K-Drama Review: “Hell Is Other People” Creeps With Eerie Narrative Not Suitable For The Faint-Hearted
Painting a realistic plot, Hell Is Other People puts into purview about the unimaginable happenings that occur in society
Based on the Naver webtoon of the same name, Hell Is Other People, tells the tale of mysterious occurrences at a dormitory named Eden Studio. Leading the drama series are Im Si Wan and Lee Dong Wook. Im Si Wan takes on the role of Yoon Jung Woo, a new renter of Eden Studio who is wary about the weirdness of his neighbors. Lee Dong Wook plays Seo Moon Jo, a dentist with a mysterious aura who lives in the same residence.
Because of its eerie mood, the show has creep out a lot of people which might be the reason for its low to average ratings even though they have top actors as a part of the cast. However, the drama has a deep message entailed in it and uses various metaphors to describe the flaws of the society.
Title: Hell Is Other People
Theme: Crime, Psychological Thriller
Length: 10 Episodes
Broadcast Date: 31 August 2019- 6 October 2019
Main Leads: Im Si Wan, Lee Dong Wook
Highlight: Solid Acting, Realistic And Thrilling Plot, Creative Screenplay And Cinematography
Related Dramas: Signal, Save Me, Class Of Lies
Quick Plot Summary
Yong Jong Woo is an aspiring writer who moves to Seoul to work as an intern in a company. In order to save some money, he ends up living in a cheap rental place even though his instincts tell him otherwise. As he interacts with the other residents co-living with him, he starts realizing that the place is far from normal.
Every character from the Eden Studio gives a powerful impact to the story. What makes the drama creepier is the acting of the cast. The process of Jung Woo transitioning into his crazier version felt very unsettling because it was so realistic. His struggles in keeping his calm while being taunted by his peers and people around him was perfectly executed. Im Si Wan did justice while enacting two contrasting personalities of Jung Woo: the nice Jung Woo who is very quiet and the Jung Woo with anger management issues.
Lee Dong Wook impresses yet again with his acting skills. Having played different kind roles in the past, he adds another unique character to his profile as he takes on the role of a mysterious dentist with a hidden agenda. With his portrayal of Moon Joo, he gives chills to the spine as the mastermind psychopath. This is probably the first time where Lee Dong Wook’s smile would creep out the audience.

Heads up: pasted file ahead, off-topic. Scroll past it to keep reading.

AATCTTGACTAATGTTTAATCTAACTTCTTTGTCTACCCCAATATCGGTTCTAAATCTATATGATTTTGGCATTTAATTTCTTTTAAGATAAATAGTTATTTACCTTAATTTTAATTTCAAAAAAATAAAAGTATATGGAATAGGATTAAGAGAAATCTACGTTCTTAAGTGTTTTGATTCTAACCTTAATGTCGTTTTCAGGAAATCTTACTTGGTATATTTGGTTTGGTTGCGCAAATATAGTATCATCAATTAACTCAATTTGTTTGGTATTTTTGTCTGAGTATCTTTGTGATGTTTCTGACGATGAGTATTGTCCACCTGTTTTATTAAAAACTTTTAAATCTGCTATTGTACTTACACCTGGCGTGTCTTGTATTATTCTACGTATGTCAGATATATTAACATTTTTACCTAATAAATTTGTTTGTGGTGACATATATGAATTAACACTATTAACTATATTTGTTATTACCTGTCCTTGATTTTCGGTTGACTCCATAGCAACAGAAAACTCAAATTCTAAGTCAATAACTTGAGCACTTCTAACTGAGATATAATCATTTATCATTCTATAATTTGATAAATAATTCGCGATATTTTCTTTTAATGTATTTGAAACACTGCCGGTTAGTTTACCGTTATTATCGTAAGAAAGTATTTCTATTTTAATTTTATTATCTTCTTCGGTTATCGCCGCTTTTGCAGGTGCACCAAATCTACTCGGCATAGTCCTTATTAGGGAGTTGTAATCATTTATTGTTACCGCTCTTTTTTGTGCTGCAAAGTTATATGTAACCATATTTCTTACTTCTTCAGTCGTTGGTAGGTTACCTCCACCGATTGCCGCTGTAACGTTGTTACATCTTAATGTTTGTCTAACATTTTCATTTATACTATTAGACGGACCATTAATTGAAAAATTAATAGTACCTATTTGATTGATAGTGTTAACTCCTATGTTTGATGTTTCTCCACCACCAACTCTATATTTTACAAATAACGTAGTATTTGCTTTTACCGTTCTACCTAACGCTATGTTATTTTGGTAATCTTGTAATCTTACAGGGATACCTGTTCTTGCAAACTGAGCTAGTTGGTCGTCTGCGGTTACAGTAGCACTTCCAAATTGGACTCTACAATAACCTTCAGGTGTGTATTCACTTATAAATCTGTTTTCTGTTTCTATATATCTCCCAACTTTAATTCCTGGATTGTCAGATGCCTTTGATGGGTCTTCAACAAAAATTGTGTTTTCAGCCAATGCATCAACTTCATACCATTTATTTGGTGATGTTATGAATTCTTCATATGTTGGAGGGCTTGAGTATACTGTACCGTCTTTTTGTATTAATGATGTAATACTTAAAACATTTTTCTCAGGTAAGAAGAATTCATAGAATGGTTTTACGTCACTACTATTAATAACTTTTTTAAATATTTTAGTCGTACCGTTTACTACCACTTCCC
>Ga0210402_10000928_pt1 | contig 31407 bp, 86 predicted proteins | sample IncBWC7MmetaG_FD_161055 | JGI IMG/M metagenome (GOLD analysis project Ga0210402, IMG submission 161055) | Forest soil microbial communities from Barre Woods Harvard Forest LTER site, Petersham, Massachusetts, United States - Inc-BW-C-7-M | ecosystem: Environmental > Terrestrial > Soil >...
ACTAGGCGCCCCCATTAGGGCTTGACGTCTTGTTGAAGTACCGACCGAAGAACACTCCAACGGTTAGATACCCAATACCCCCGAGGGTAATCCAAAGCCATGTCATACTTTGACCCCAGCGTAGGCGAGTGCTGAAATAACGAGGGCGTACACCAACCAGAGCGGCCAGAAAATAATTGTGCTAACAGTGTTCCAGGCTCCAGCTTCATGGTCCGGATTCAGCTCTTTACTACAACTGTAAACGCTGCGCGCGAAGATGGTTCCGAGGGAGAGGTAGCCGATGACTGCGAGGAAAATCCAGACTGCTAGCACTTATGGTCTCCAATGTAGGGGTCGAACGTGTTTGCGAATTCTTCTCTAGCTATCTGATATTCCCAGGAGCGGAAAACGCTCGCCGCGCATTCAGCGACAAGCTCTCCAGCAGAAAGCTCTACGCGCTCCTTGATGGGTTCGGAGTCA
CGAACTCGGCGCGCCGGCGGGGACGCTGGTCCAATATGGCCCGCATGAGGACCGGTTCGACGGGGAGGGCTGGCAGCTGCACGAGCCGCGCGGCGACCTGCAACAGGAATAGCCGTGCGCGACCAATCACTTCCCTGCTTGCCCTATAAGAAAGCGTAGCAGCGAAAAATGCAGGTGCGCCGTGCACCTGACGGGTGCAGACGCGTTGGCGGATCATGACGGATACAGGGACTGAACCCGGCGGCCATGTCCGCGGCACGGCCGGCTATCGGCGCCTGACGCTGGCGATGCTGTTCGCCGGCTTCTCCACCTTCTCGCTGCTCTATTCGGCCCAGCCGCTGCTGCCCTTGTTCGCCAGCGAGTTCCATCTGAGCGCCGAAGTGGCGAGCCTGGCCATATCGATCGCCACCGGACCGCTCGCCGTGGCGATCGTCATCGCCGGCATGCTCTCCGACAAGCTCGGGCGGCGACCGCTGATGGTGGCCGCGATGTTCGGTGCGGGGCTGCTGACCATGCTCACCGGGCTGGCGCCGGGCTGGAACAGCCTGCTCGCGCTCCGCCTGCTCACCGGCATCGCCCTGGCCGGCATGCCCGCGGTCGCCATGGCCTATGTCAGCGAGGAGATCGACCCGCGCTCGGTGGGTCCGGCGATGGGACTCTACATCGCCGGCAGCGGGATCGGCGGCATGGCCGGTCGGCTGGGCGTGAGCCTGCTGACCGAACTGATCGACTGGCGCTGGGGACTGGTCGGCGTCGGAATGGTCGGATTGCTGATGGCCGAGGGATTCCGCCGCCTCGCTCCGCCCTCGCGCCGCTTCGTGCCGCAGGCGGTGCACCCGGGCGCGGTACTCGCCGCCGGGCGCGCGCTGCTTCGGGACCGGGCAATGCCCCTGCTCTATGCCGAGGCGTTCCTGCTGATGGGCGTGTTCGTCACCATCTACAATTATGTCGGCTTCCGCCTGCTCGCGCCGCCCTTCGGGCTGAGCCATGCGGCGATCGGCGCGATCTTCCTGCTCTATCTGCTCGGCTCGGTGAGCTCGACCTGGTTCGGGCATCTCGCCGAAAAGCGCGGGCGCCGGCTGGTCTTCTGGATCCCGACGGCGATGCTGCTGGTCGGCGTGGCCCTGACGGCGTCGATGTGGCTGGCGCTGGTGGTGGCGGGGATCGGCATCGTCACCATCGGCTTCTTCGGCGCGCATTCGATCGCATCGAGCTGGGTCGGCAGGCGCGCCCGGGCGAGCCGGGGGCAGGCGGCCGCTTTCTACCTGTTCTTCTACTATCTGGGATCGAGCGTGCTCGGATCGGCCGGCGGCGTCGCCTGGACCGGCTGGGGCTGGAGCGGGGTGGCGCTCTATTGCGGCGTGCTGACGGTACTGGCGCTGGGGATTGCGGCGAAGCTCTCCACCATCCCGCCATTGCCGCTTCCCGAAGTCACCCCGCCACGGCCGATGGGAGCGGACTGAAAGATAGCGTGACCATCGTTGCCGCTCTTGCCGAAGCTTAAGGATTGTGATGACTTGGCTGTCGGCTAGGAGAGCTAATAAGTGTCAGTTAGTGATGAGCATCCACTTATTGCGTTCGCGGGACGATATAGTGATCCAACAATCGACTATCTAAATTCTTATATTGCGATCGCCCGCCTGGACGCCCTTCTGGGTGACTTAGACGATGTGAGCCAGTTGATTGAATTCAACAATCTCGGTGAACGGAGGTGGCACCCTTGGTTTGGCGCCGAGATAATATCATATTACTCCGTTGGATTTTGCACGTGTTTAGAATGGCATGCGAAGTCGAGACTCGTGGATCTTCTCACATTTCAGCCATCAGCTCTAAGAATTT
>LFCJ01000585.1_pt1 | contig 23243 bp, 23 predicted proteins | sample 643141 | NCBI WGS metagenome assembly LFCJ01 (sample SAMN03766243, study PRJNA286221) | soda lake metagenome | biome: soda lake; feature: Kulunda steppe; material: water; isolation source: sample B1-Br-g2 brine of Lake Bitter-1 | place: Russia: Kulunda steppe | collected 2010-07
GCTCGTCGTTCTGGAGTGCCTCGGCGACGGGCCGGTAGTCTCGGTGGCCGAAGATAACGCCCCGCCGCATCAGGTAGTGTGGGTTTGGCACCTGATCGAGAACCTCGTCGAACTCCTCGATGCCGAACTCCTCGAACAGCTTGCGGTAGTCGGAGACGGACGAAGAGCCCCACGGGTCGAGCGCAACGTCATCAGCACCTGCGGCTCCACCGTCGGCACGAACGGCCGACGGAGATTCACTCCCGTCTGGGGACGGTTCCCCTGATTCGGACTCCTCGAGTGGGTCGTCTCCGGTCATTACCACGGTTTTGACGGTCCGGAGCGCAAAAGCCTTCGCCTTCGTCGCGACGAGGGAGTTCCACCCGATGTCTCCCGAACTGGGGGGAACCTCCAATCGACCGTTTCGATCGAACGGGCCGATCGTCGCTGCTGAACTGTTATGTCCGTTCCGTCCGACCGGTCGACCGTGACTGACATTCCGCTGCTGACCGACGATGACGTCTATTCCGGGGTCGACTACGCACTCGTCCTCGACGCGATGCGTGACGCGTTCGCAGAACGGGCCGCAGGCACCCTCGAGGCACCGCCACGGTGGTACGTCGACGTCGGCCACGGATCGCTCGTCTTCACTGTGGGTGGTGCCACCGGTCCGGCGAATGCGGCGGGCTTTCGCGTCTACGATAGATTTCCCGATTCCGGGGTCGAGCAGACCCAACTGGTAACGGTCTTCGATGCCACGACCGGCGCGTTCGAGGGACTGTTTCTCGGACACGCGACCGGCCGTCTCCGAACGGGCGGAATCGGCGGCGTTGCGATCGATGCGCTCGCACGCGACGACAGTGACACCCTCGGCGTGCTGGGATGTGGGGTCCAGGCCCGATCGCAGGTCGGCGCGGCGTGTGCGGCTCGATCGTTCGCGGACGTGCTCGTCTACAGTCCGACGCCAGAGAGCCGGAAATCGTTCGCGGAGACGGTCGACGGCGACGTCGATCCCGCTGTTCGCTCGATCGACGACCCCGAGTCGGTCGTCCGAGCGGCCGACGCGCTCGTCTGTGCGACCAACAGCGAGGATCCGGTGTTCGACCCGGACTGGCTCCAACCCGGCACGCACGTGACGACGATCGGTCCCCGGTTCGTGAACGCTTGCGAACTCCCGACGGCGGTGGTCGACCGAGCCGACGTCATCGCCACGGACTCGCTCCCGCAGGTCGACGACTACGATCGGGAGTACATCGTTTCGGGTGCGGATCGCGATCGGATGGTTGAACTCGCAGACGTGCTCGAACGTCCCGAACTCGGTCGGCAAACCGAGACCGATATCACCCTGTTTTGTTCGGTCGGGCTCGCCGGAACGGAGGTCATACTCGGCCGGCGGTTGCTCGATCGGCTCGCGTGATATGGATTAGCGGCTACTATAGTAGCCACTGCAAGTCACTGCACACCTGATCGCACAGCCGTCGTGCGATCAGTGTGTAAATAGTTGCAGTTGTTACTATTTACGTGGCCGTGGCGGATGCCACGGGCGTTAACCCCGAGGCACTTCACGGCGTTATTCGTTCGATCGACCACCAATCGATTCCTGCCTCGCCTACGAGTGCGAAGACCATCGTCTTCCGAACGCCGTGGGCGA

Realistic And Thrilling Plot
Throughout the story, there is an undergoing question on whether the protagonist can keep his sanity or end up becoming like the rest of the occupants. The fact that these kind of people live just like anyone else without drawing much suspicion or attention to themselves itself is very scary. There were many moments of helplessness where no one was willing to inspect the weird studio just because there was not enough evidence. Out of all the people, there was only one person who was trying to uncover the mysteries that lead to Eden Studio.
The drama also briefly showcase the workplace dynamics where the ones in superior positions pounce on their subordinates. Such as, Jung Woo’s immediate superior keeps giving him snarky remarks and his CEO conceitedly looks down on him. Also, Ji Eun’s workplace is hell for her which makes it understandable on why she could not focus on her relationship with Jung Woo.
At every moment the drama makes one feel uneasy and unsettling. There is no knowing on what is going to happen next. As an audience, one keeps pondering on how Jung Woo would be able to escape the place.
Creative Screenplay And Cinematography
The screenplay beautifully lays out the narrative and teases on where the journey of the main protagonist might likely be headed to. There were many hints throughout the story that Jung Woo has the capability to become like his co-residents. The scenes that show the glimpses of what was going on Jung Woo’s mind were captured very well.
Just because the graphic images are censored does not mean the series is less scary to watch. Rather, the creative art directors subtly put all the minute details on the screen which describes the entire situation in itself. There was one particular scene in which some people are serving tteokbokki to eat and then it transitions to a teeth extraction scene which was pretty nasty.
The torture scenes were very grotesque and painful to watch. Also, the meat eating scene was so disgusting that the creators of the drama had to assure their audience that they were using only props.
Hell Is Other People is not anybody’s cup of tea and consists of a lot of pensive moments. It clearly relays the message that the humans are the most scariest things in the world and one should be careful when moving to a new environment. The story does put a perspective on the thought process of psychopaths and how they do not have any morals and conscience.
The show also takes on to show how society has a role in shaping a person. Jung Woo’s circumstances and the treatment of the people around him molded him into becoming the person he is at present.
The drama is very stress inducing and makes one’s heart rate jump much faster. The ending of the drama too was very shocking and leaves a lot of open-ended questions. Overall, the story is very complex and it highlights the puzzling ways and intricacies of the human mind.